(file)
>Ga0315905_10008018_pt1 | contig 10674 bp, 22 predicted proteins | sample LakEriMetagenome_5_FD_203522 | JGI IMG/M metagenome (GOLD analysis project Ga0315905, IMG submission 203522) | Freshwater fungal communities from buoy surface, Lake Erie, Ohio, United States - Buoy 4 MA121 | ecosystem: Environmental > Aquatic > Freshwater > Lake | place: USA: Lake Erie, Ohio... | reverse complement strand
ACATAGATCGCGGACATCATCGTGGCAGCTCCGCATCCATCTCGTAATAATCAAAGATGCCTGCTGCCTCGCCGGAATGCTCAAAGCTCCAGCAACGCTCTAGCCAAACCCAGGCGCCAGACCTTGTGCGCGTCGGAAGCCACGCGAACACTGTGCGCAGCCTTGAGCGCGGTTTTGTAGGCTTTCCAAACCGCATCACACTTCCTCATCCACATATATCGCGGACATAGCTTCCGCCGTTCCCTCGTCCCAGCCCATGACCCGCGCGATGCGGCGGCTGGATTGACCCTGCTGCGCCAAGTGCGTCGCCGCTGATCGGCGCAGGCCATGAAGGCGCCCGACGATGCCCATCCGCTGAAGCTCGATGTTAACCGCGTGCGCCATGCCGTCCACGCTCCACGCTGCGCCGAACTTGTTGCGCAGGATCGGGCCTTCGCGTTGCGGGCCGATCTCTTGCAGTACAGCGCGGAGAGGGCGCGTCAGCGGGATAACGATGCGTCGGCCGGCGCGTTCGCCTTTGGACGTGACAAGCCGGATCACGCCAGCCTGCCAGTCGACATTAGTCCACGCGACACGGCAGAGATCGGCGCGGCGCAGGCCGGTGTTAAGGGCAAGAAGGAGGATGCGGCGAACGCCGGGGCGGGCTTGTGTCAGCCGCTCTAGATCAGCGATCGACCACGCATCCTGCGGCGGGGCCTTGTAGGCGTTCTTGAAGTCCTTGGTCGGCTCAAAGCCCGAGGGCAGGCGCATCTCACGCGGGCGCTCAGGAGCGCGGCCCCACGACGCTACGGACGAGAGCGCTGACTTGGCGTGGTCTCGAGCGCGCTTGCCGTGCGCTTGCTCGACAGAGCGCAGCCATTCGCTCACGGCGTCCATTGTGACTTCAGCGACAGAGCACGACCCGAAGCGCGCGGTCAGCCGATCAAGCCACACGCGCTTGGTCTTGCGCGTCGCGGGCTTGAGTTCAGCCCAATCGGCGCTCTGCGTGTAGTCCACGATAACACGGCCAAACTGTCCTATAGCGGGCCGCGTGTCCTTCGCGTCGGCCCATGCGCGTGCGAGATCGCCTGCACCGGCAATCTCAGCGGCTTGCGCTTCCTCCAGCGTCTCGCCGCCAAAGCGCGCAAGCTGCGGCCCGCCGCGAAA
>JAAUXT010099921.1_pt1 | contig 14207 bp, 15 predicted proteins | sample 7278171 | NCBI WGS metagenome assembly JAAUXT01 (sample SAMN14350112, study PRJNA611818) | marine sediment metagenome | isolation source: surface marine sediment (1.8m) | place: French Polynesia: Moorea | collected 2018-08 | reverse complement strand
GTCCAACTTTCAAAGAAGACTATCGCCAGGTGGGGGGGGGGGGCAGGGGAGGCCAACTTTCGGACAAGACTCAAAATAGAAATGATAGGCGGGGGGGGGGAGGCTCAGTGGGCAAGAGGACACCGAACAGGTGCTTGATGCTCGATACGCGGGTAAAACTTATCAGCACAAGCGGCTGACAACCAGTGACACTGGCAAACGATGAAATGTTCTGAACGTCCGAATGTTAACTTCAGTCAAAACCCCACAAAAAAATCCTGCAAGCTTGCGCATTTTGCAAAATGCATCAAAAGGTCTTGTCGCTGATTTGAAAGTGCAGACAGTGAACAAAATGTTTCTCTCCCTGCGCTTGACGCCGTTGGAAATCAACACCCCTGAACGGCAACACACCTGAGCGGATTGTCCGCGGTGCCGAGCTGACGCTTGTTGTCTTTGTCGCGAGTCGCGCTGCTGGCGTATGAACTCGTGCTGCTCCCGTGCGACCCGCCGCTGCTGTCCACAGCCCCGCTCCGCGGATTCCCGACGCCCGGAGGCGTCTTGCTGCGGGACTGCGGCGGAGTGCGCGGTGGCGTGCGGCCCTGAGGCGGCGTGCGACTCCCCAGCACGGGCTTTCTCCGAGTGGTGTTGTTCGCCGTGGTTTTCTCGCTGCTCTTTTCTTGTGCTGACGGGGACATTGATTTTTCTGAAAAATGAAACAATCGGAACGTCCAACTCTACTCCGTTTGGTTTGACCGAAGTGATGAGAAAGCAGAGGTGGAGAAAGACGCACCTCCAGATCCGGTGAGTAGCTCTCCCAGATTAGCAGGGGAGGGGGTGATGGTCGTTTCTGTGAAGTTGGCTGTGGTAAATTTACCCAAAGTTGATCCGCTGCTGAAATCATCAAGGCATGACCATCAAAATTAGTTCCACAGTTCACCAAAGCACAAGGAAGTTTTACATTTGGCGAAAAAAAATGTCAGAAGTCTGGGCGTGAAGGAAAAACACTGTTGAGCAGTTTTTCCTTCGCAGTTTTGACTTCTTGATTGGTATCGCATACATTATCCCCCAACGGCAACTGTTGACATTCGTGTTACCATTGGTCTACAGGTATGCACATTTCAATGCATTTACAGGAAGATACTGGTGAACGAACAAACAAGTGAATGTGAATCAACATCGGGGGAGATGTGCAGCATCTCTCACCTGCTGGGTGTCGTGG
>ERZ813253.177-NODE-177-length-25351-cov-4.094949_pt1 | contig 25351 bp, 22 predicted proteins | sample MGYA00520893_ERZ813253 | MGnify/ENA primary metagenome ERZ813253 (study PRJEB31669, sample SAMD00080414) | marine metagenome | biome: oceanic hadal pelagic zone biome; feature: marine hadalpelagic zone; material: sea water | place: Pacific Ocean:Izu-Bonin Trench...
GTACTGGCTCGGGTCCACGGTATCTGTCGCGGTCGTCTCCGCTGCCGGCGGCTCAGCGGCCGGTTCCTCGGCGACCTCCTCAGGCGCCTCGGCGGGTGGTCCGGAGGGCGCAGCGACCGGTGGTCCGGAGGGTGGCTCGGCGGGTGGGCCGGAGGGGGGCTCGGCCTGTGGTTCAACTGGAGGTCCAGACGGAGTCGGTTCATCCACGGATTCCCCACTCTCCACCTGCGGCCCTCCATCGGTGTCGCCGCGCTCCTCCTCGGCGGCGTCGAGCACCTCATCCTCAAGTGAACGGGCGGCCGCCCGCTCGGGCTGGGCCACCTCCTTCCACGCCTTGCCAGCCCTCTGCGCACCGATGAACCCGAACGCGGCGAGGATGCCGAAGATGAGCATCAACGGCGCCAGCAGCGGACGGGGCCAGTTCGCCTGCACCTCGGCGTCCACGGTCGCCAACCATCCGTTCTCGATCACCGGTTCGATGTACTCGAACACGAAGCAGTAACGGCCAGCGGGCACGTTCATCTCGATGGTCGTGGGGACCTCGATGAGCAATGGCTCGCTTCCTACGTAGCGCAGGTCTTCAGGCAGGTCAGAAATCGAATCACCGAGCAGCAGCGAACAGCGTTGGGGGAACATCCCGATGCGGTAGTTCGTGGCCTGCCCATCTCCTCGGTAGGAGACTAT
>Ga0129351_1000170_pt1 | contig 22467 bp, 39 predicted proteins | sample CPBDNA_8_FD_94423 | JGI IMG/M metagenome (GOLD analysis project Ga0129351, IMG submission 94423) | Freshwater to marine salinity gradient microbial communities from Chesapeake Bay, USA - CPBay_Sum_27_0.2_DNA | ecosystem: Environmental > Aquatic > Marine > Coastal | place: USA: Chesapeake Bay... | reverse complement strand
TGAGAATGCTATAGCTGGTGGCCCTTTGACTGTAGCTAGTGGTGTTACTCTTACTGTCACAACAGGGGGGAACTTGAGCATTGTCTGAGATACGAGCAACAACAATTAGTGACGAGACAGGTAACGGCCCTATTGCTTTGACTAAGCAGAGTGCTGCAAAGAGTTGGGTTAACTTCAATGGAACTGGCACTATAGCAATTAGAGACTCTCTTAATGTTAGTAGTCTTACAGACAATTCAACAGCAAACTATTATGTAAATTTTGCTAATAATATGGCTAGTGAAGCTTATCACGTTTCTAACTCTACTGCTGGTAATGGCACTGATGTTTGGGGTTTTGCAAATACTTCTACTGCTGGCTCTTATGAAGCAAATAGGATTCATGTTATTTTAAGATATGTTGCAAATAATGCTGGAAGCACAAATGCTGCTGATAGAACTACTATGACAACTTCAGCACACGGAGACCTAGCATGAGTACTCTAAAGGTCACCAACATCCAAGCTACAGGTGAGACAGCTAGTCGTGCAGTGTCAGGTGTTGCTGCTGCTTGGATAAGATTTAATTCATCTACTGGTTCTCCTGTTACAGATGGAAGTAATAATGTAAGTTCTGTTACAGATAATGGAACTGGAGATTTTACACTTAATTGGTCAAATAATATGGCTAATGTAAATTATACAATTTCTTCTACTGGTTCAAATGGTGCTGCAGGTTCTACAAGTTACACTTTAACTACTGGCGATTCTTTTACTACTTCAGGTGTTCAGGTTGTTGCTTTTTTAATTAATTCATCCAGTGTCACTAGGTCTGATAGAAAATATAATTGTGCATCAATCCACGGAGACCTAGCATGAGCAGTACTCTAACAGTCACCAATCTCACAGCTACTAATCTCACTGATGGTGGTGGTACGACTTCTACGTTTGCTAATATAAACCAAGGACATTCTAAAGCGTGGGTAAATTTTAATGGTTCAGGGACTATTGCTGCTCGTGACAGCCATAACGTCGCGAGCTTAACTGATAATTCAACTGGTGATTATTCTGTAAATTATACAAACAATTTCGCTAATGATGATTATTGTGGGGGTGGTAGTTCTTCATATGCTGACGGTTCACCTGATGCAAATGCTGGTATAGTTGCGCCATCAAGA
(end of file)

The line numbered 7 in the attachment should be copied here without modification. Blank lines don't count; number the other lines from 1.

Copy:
>Ga0129351_1000170_pt1 | contig 22467 bp, 39 predicted proteins | sample CPBDNA_8_FD_94423 | JGI IMG/M metagenome (GOLD analysis project Ga0129351, IMG submission 94423) | Freshwater to marine salinity gradient microbial communities from Chesapeake Bay, USA - CPBay_Sum_27_0.2_DNA | ecosystem: Environmental > Aquatic > Marine > Coastal | place: USA: Chesapeake Bay... | reverse complement strand